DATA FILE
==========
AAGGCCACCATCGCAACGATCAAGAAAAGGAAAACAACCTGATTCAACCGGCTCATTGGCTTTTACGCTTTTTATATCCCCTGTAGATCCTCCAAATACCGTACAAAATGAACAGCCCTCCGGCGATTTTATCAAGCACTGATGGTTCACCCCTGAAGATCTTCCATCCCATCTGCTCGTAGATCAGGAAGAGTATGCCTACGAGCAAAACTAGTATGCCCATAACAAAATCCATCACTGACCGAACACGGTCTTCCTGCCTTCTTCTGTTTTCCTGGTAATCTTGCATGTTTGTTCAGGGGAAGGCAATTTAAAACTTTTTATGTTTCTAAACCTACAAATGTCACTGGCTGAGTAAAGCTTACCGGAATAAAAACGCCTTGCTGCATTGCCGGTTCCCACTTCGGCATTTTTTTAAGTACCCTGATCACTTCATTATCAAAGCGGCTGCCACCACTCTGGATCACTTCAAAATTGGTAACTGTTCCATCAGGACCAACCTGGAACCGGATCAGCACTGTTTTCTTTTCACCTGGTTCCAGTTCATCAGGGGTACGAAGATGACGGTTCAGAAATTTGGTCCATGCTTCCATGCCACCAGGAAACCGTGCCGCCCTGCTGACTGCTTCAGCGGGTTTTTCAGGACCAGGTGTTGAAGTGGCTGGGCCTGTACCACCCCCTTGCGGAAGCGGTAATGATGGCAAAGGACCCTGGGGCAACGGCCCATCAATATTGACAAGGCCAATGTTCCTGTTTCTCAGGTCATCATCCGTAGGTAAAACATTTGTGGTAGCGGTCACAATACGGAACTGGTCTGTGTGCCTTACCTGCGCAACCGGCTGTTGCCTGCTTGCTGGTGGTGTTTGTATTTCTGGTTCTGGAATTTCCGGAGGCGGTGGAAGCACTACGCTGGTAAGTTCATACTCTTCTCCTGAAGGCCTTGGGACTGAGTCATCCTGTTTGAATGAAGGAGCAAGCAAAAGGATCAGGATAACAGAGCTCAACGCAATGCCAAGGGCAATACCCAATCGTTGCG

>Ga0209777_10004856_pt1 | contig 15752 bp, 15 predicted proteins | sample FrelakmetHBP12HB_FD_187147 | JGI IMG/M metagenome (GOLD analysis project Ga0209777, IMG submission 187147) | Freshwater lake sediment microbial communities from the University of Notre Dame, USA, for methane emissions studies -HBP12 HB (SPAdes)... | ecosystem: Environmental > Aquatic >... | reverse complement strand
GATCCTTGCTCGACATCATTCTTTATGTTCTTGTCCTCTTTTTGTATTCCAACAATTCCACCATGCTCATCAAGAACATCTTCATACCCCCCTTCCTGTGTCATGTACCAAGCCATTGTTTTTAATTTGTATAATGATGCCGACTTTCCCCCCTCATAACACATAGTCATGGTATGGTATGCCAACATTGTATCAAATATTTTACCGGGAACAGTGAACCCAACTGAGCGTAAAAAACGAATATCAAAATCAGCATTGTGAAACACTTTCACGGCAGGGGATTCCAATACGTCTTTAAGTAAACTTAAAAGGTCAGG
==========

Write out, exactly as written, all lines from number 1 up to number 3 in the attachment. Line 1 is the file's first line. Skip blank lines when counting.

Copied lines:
AAGGCCACCATCGCAACGATCAAGAAAAGGAAAACAACCTGATTCAACCGGCTCATTGGCTTTTACGCTTTTTATATCCCCTGTAGATCCTCCAAATACCGTACAAAATGAACAGCCCTCCGGCGATTTTATCAAGCACTGATGGTTCACCCCTGAAGATCTTCCATCCCATCTGCTCGTAGATCAGGAAGAGTATGCCTACGAGCAAAACTAGTATGCCCATAACAAAATCCATCACTGACCGAACACGGTCTTCCTGCCTTCTTCTGTTTTCCTGGTAATCTTGCATGTTTGTTCAGGGGAAGGCAATTTAAAACTTTTTATGTTTCTAAACCTACAAATGTCACTGGCTGAGTAAAGCTTACCGGAATAAAAACGCCTTGCTGCATTGCCGGTTCCCACTTCGGCATTTTTTTAAGTACCCTGATCACTTCATTATCAAAGCGGCTGCCACCACTCTGGATCACTTCAAAATTGGTAACTGTTCCATCAGGACCAACCTGGAACCGGATCAGCACTGTTTTCTTTTCACCTGGTTCCAGTTCATCAGGGGTACGAAGATGACGGTTCAGAAATTTGGTCCATGCTTCCATGCCACCAGGAAACCGTGCCGCCCTGCTGACTGCTTCAGCGGGTTTTTCAGGACCAGGTGTTGAAGTGGCTGGGCCTGTACCACCCCCTTGCGGAAGCGGTAATGATGGCAAAGGACCCTGGGGCAACGGCCCATCAATATTGACAAGGCCAATGTTCCTGTTTCTCAGGTCATCATCCGTAGGTAAAACATTTGTGGTAGCGGTCACAATACGGAACTGGTCTGTGTGCCTTACCTGCGCAACCGGCTGTTGCCTGCTTGCTGGTGGTGTTTGTATTTCTGGTTCTGGAATTTCCGGAGGCGGTGGAAGCACTACGCTGGTAAGTTCATACTCTTCTCCTGAAGGCCTTGGGACTGAGTCATCCTGTTTGAATGAAGGAGCAAGCAAAAGGATCAGGATAACAGAGCTCAACGCAATGCCAAGGGCAATACCCAATCGTTGCG

>Ga0209777_10004856_pt1 | contig 15752 bp, 15 predicted proteins | sample FrelakmetHBP12HB_FD_187147 | JGI IMG/M metagenome (GOLD analysis project Ga0209777, IMG submission 187147) | Freshwater lake sediment microbial communities from the University of Notre Dame, USA, for methane emissions studies -HBP12 HB (SPAdes)... | ecosystem: Environmental > Aquatic >... | reverse complement strand
GATCCTTGCTCGACATCATTCTTTATGTTCTTGTCCTCTTTTTGTATTCCAACAATTCCACCATGCTCATCAAGAACATCTTCATACCCCCCTTCCTGTGTCATGTACCAAGCCATTGTTTTTAATTTGTATAATGATGCCGACTTTCCCCCCTCATAACACATAGTCATGGTATGGTATGCCAACATTGTATCAAATATTTTACCGGGAACAGTGAACCCAACTGAGCGTAAAAAACGAATATCAAAATCAGCATTGTGAAACACTTTCACGGCAGGGGATTCCAATACGTCTTTAAGTAAACTTAAAAGGTCAGG